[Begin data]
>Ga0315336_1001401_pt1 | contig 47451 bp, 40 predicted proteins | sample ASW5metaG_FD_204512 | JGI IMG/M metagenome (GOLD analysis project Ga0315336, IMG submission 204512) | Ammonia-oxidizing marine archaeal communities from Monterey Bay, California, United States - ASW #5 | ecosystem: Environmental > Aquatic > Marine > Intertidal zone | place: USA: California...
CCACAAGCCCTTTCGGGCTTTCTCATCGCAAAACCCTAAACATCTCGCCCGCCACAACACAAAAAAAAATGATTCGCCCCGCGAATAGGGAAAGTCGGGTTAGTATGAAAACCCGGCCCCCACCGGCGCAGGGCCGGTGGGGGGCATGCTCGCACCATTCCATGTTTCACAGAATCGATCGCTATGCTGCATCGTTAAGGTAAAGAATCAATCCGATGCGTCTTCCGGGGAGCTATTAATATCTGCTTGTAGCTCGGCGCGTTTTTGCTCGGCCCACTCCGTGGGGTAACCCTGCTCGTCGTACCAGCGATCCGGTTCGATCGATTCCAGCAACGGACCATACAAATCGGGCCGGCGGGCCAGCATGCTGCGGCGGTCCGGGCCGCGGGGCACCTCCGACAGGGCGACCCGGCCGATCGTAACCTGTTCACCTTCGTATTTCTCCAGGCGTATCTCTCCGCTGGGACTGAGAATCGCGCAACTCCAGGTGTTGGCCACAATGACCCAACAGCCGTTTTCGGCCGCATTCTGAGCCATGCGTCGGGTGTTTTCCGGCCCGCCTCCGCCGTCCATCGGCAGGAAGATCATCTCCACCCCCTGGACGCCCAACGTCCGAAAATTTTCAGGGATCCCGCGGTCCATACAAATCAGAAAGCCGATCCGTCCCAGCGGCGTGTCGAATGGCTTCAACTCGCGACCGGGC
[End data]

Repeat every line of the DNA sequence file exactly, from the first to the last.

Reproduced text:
>Ga0315336_1001401_pt1 | contig 47451 bp, 40 predicted proteins | sample ASW5metaG_FD_204512 | JGI IMG/M metagenome (GOLD analysis project Ga0315336, IMG submission 204512) | Ammonia-oxidizing marine archaeal communities from Monterey Bay, California, United States - ASW #5 | ecosystem: Environmental > Aquatic > Marine > Intertidal zone | place: USA: California...
CCACAAGCCCTTTCGGGCTTTCTCATCGCAAAACCCTAAACATCTCGCCCGCCACAACACAAAAAAAAATGATTCGCCCCGCGAATAGGGAAAGTCGGGTTAGTATGAAAACCCGGCCCCCACCGGCGCAGGGCCGGTGGGGGGCATGCTCGCACCATTCCATGTTTCACAGAATCGATCGCTATGCTGCATCGTTAAGGTAAAGAATCAATCCGATGCGTCTTCCGGGGAGCTATTAATATCTGCTTGTAGCTCGGCGCGTTTTTGCTCGGCCCACTCCGTGGGGTAACCCTGCTCGTCGTACCAGCGATCCGGTTCGATCGATTCCAGCAACGGACCATACAAATCGGGCCGGCGGGCCAGCATGCTGCGGCGGTCCGGGCCGCGGGGCACCTCCGACAGGGCGACCCGGCCGATCGTAACCTGTTCACCTTCGTATTTCTCCAGGCGTATCTCTCCGCTGGGACTGAGAATCGCGCAACTCCAGGTGTTGGCCACAATGACCCAACAGCCGTTTTCGGCCGCATTCTGAGCCATGCGTCGGGTGTTTTCCGGCCCGCCTCCGCCGTCCATCGGCAGGAAGATCATCTCCACCCCCTGGACGCCCAACGTCCGAAAATTTTCAGGGATCCCGCGGTCCATACAAATCAGAAAGCCGATCCGTCCCAGCGGCGTGTCGAATGGCTTCAACTCGCGACCGGGC